Daily Briefing

Deep buzz for the content-deprived

Every weekday, while you get showered and dressed, we pluck these dewy- fresh, breaking stories from the info-clogged byways of the datasphere. Pour yourself a cup of coffee and stoke up on everything you need to know, or at least enough to fake it.

All the Single Ladies
Kate Bolick, The Atlantic | All the Single Ladies | November 22, 2011

Recent years have seen an explosion of male joblessness and a steep decline in men’s life prospects that have disrupted the “romantic market” in ways that narrow a marriage-minded woman’s options: increasingly, her choice is between deadbeats (whose numbers are rising) and playboys (whose power is growing). But this strange state of affairs also presents an opportunity: as the economy evolves, it’s time to embrace new ideas about romance and family—and to acknowledge the end of “traditional” marriage as society’s highest ideal...

When Did Liberals Become So Unreasonable?
Jonathan Chait, New York Magazine | When Did Liberals Become So Unreasonable? | November 21, 2011

If we trace liberal disappointment with President Obama to its origins, to try to pinpoint the moment when his crestfallen supporters realized that this was Not Change They Could Believe In, the souring probably began on December 17, 2008, when Obama announced that conservative Evangelical pastor Rick Warren would speak at his inauguration. “Abominable,” fumed John Aravosis on AmericaBlog. “Obama’s ‘inclusiveness’ mantra always seems to head only in one direction—an excuse to scorn progressives and embrace the Right,” seethed Salon’s Glenn Greenwald. On MSNBC, Rachel Maddow rode the story almost nightly: “I think the problem is getting larger for Barack Obama.” Negative 34 days into the start of the Obama presidency, the honeymoon was over.

Since then, the liberal gloom has only deepened...

Bringing Animation Where the News Is
Corey Kilgannon, The New York Times | Bringing Animation Where The News Is | November 21, 2011

Next Media, a Hong Kong-based company with gossipy newspapers in Hong Kong and in Taiwan, has gained an appreciative following for its news cartoons: short animated segments, often humorous and sometimes racy, that provide a visual narrative for major stories.

And nothing is hotter, it seems, than New York City news...

Poet-Bashing Police
Robert Hass, The New York Times Opinion | Poet-Bashing Police | November 20, 2011

Life, I found myself thinking as a line of Alameda County deputy sheriffs in Darth Vader riot gear formed a cordon in front of me on a recent night on the campus of the University of California, Berkeley, is full of strange contingencies.  The deputy sheriffs, all white men, except for one young woman, perhaps Filipino, who was trying to look severe but looked terrified, had black truncheons in their gloved hands that reporters later called batons and that were known, in the movies of my childhood, as billy clubs...

Scientists Invent Lightest Material on Earth. What now?
Deborah Netburn, The Los Angeles Times | Scientists Invent Lightest Material on Earth. What now? | November 18, 2011

Scientists have invented a new material that is so lightweight it can sit atop a fluffy dandelion without crushing the little fuzzy seeds.

It's so lightweight, styrofoam is 100 times heavier...

Teaching Good Sex
Laurie Abraham, The New York Times Magazine | Teaching Good Sex | November 18, 2011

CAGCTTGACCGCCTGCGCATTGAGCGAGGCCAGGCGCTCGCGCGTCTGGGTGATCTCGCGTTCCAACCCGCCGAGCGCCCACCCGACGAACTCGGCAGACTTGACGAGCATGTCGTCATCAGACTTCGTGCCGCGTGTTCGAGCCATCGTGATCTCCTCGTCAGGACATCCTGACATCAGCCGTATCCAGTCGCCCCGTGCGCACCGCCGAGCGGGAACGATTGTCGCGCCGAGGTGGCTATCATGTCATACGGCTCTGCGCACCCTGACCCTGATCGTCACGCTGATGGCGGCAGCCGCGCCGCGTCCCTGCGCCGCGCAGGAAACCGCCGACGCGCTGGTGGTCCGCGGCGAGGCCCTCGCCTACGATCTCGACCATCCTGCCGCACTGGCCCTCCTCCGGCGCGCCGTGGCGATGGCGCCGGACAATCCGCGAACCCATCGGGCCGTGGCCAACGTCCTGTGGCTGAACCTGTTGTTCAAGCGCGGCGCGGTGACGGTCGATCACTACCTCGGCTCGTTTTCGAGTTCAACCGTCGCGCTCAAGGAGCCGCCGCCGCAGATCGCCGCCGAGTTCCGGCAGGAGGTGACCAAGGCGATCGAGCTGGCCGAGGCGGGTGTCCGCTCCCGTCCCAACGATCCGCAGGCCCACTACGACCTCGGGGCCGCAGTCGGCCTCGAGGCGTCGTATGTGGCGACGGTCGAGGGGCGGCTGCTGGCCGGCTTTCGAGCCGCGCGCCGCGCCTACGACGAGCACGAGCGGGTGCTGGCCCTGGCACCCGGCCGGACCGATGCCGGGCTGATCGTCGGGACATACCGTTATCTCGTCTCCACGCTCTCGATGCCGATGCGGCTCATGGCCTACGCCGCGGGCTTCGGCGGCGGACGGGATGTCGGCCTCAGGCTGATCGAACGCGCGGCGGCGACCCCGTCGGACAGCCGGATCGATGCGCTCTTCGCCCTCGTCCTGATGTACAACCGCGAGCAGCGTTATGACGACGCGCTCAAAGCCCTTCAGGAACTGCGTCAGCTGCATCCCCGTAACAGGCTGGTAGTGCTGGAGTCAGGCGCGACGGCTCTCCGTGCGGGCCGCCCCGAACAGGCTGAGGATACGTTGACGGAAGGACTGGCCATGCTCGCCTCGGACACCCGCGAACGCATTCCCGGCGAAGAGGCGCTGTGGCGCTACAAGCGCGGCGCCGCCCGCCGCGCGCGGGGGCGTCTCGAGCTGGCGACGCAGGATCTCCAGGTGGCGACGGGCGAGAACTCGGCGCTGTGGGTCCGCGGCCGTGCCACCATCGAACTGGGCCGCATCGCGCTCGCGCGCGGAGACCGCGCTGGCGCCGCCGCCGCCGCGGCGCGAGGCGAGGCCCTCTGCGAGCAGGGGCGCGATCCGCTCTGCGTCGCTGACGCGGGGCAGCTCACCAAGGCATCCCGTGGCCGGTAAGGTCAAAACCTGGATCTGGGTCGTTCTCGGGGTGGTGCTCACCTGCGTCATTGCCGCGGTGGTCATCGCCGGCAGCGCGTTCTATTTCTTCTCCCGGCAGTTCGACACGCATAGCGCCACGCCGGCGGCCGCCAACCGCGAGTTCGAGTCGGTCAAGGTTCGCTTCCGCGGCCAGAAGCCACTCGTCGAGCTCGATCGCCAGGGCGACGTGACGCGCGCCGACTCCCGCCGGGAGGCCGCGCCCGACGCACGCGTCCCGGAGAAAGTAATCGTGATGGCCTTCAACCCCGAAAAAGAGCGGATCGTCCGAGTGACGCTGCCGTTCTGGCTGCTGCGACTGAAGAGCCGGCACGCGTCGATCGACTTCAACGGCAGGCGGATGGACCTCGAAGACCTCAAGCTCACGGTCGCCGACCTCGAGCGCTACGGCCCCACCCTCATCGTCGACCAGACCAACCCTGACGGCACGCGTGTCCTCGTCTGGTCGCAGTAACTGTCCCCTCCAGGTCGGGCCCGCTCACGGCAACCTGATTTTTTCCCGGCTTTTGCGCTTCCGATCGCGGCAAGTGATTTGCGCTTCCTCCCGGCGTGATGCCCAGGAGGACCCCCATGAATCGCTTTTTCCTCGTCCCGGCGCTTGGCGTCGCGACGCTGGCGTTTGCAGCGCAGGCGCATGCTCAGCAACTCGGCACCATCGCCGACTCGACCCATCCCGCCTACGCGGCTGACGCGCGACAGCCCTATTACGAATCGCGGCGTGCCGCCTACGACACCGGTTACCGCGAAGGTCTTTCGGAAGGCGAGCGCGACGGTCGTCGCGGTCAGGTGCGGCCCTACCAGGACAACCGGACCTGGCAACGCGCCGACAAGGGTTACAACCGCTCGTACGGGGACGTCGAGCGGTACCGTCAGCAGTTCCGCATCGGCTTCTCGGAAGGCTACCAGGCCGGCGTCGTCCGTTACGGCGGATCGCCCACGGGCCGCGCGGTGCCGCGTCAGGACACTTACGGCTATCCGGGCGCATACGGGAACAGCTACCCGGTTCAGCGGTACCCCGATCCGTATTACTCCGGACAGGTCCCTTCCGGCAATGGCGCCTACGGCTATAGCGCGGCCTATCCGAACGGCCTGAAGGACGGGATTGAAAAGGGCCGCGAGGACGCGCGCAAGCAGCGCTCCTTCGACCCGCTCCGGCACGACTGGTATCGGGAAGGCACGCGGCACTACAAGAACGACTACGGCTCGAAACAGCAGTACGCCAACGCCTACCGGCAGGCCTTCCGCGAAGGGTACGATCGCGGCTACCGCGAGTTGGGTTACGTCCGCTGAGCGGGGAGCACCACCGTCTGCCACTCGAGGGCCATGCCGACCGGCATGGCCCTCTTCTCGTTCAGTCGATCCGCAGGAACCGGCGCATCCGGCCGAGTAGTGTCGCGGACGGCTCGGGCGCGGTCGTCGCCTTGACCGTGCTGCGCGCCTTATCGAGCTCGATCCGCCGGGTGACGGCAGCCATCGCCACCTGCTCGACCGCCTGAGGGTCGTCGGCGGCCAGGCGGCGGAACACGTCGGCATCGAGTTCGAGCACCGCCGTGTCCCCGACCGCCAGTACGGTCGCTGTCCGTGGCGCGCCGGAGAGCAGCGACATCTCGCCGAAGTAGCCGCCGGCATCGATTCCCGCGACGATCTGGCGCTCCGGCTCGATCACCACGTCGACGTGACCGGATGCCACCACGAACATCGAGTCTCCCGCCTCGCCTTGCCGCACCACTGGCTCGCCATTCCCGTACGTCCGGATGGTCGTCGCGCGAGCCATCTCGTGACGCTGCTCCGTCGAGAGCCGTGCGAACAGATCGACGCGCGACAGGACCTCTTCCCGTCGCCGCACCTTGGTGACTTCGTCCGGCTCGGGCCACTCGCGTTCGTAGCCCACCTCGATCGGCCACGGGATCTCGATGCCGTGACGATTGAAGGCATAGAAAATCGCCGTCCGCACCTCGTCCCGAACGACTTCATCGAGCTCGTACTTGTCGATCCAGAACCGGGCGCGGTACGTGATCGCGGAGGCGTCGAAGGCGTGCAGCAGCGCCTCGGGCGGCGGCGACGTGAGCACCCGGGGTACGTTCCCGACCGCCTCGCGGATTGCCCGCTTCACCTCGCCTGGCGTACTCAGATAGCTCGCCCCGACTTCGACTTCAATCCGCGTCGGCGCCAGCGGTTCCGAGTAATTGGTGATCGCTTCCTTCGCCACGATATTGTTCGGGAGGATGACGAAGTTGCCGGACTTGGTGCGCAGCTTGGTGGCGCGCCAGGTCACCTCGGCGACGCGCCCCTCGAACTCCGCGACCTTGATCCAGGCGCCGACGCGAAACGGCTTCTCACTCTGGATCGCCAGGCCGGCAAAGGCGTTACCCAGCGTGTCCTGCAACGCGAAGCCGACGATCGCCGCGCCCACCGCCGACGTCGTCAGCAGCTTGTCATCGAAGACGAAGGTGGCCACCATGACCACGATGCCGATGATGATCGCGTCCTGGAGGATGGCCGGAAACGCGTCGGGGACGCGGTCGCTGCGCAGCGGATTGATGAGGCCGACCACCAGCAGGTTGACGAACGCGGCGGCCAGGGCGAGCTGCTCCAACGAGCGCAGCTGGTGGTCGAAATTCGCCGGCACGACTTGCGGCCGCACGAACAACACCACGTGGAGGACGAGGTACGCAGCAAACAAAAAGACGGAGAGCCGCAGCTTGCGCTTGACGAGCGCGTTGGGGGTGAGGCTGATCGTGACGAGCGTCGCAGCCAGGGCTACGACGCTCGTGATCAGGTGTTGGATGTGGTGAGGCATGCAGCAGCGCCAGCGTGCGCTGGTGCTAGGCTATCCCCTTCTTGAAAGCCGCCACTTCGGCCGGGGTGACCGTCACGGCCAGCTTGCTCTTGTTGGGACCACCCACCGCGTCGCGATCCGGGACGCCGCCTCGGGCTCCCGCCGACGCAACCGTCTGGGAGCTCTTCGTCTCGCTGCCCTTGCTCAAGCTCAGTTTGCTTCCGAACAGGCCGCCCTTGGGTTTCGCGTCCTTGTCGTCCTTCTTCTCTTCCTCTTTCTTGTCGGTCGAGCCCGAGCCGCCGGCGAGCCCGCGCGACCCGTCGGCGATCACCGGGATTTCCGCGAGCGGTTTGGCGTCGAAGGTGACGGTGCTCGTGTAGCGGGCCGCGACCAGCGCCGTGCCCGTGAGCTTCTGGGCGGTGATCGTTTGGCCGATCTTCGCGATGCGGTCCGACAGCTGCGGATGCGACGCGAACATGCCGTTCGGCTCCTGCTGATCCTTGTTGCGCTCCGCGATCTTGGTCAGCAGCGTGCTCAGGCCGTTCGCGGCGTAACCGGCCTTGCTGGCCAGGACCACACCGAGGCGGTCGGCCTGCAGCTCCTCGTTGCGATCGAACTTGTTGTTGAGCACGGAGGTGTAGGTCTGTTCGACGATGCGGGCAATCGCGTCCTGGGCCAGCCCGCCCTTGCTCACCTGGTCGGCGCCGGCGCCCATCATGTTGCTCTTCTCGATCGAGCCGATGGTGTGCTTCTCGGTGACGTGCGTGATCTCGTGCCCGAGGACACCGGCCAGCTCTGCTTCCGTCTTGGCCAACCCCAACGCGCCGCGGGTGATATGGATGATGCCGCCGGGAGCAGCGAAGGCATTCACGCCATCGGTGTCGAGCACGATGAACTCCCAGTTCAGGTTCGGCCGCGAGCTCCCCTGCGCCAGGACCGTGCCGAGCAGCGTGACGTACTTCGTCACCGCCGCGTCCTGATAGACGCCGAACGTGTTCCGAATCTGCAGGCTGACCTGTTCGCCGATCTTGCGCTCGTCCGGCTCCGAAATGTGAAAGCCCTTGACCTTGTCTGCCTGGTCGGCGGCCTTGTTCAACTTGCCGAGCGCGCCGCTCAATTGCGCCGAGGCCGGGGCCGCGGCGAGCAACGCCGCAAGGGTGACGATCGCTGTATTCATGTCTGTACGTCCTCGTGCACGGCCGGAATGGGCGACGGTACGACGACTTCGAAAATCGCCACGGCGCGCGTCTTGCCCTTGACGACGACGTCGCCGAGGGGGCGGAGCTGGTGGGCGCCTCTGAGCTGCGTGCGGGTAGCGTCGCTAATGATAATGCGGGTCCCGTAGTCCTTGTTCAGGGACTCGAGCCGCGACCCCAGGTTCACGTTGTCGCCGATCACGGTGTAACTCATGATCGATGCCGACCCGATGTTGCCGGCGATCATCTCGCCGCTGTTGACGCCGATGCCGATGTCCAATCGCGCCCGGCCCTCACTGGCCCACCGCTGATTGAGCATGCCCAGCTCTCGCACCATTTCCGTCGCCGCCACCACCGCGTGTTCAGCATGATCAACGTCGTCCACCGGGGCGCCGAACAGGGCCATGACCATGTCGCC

“First base, second base, third base, home run,” Al Vernacchio ticked off the classic baseball terms for sex acts. His goal was to prompt the students in Sexuality and Society — an elective for seniors at the private Friends’ Central School on Philadelphia’s affluent Main Line — to examine the assumptions buried in the venerable metaphor. “Give me some more,” urged the fast-talking 47-year-old, who teaches 9th- and 12th-grade English as well as human sexuality. Arrayed before Vernacchio was a circle of small desks occupied by 22 teenagers, six male and the rest female — a blur of sweatshirts and Ugg boots and form-fitting leggings...

Andrew Sullivan, American by Choice
Mark Warren, Esquire | Andrew Sullivan, American by Choice | November 18, 2011

A Catholic British intellectual becomes a revolutionary American...

Armed Groups Are on Rise in Syria, as Are Civil War Fears
Nada Bakri, The New York Times | Armed Groups Are on Rise in Syria, as Are Civil War Fears | November 18, 2011

For the second day in a row, deserters from the Syrian Army carried out attacks on symbols of the Assad government’s centers of power, targeting the youth offices of the ruling Baath Party on Thursday after firing rocket-propelled grenades on a military intelligence base on Wednesday, activists said...

A Moment of Beauty
Ron Rosenbaum, Slate | A Moment of Beauty | November 18, 2011

Consider this a public service. My gift to you, devoted readers. You will thank me! I’m offering a few precious moments of pure pleasure--one single song—that will take your mind off a world gone wrong. For all those starving for something to feel hopeful about...

How I Stopped Worrying and Learned to Love the OWS Protests
Matt Taibbi, Rolling Stone | How I Stopped Worrying and Learned to Love the OWS Protests | November 16, 2011

I have a confession to make. At first, I misunderstood Occupy Wall Street.

The first few times I went down to Zuccotti Park, I came away with mixed feelings. I loved the energy and was amazed by the obvious organic appeal of the movement, the way it was growing on its own. But my initial impression was that it would not be taken very seriously by the Citibanks and Goldman Sachs of the world...